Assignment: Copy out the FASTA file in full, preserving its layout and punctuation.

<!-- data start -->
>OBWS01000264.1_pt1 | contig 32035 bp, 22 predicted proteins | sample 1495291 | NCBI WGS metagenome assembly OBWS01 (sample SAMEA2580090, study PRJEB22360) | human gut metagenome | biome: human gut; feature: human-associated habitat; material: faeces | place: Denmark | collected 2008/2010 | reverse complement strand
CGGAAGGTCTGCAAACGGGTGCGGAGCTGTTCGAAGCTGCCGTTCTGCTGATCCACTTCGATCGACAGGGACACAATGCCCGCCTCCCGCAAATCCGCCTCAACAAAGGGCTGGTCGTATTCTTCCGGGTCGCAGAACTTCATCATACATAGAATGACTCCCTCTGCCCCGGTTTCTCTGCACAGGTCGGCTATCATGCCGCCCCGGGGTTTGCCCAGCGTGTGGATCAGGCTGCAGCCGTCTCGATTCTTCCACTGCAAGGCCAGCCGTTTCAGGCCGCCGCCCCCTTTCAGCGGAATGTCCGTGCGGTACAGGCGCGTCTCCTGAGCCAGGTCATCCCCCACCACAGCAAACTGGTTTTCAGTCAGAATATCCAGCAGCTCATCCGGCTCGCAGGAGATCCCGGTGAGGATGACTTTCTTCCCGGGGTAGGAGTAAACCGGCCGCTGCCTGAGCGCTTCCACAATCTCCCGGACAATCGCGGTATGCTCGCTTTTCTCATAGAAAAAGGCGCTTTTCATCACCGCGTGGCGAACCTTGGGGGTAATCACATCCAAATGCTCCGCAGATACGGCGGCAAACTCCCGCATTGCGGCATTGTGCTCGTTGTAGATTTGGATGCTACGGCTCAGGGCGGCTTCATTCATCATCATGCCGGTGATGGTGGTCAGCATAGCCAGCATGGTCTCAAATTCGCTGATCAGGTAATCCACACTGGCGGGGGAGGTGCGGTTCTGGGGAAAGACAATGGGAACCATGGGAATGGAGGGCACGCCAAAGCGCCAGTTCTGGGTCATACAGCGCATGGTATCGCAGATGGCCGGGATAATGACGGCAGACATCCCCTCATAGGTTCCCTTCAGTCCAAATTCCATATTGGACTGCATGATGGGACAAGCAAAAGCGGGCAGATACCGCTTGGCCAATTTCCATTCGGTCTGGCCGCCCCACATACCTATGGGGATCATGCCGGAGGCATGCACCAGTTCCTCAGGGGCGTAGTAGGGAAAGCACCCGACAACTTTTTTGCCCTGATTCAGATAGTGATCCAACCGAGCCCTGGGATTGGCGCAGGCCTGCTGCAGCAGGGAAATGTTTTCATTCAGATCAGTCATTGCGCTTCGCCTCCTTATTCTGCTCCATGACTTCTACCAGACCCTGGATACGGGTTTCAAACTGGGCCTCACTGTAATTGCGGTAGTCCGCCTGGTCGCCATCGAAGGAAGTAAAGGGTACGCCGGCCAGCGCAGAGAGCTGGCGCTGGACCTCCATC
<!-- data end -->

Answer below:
>OBWS01000264.1_pt1 | contig 32035 bp, 22 predicted proteins | sample 1495291 | NCBI WGS metagenome assembly OBWS01 (sample SAMEA2580090, study PRJEB22360) | human gut metagenome | biome: human gut; feature: human-associated habitat; material: faeces | place: Denmark | collected 2008/2010 | reverse complement strand
CGGAAGGTCTGCAAACGGGTGCGGAGCTGTTCGAAGCTGCCGTTCTGCTGATCCACTTCGATCGACAGGGACACAATGCCCGCCTCCCGCAAATCCGCCTCAACAAAGGGCTGGTCGTATTCTTCCGGGTCGCAGAACTTCATCATACATAGAATGACTCCCTCTGCCCCGGTTTCTCTGCACAGGTCGGCTATCATGCCGCCCCGGGGTTTGCCCAGCGTGTGGATCAGGCTGCAGCCGTCTCGATTCTTCCACTGCAAGGCCAGCCGTTTCAGGCCGCCGCCCCCTTTCAGCGGAATGTCCGTGCGGTACAGGCGCGTCTCCTGAGCCAGGTCATCCCCCACCACAGCAAACTGGTTTTCAGTCAGAATATCCAGCAGCTCATCCGGCTCGCAGGAGATCCCGGTGAGGATGACTTTCTTCCCGGGGTAGGAGTAAACCGGCCGCTGCCTGAGCGCTTCCACAATCTCCCGGACAATCGCGGTATGCTCGCTTTTCTCATAGAAAAAGGCGCTTTTCATCACCGCGTGGCGAACCTTGGGGGTAATCACATCCAAATGCTCCGCAGATACGGCGGCAAACTCCCGCATTGCGGCATTGTGCTCGTTGTAGATTTGGATGCTACGGCTCAGGGCGGCTTCATTCATCATCATGCCGGTGATGGTGGTCAGCATAGCCAGCATGGTCTCAAATTCGCTGATCAGGTAATCCACACTGGCGGGGGAGGTGCGGTTCTGGGGAAAGACAATGGGAACCATGGGAATGGAGGGCACGCCAAAGCGCCAGTTCTGGGTCATACAGCGCATGGTATCGCAGATGGCCGGGATAATGACGGCAGACATCCCCTCATAGGTTCCCTTCAGTCCAAATTCCATATTGGACTGCATGATGGGACAAGCAAAAGCGGGCAGATACCGCTTGGCCAATTTCCATTCGGTCTGGCCGCCCCACATACCTATGGGGATCATGCCGGAGGCATGCACCAGTTCCTCAGGGGCGTAGTAGGGAAAGCACCCGACAACTTTTTTGCCCTGATTCAGATAGTGATCCAACCGAGCCCTGGGATTGGCGCAGGCCTGCTGCAGCAGGGAAATGTTTTCATTCAGATCAGTCATTGCGCTTCGCCTCCTTATTCTGCTCCATGACTTCTACCAGACCCTGGATACGGGTTTCAAACTGGGCCTCACTGTAATTGCGGTAGTCCGCCTGGTCGCCATCGAAGGAAGTAAAGGGTACGCCGGCCAGCGCAGAGAGCTGGCGCTGGACCTCCATC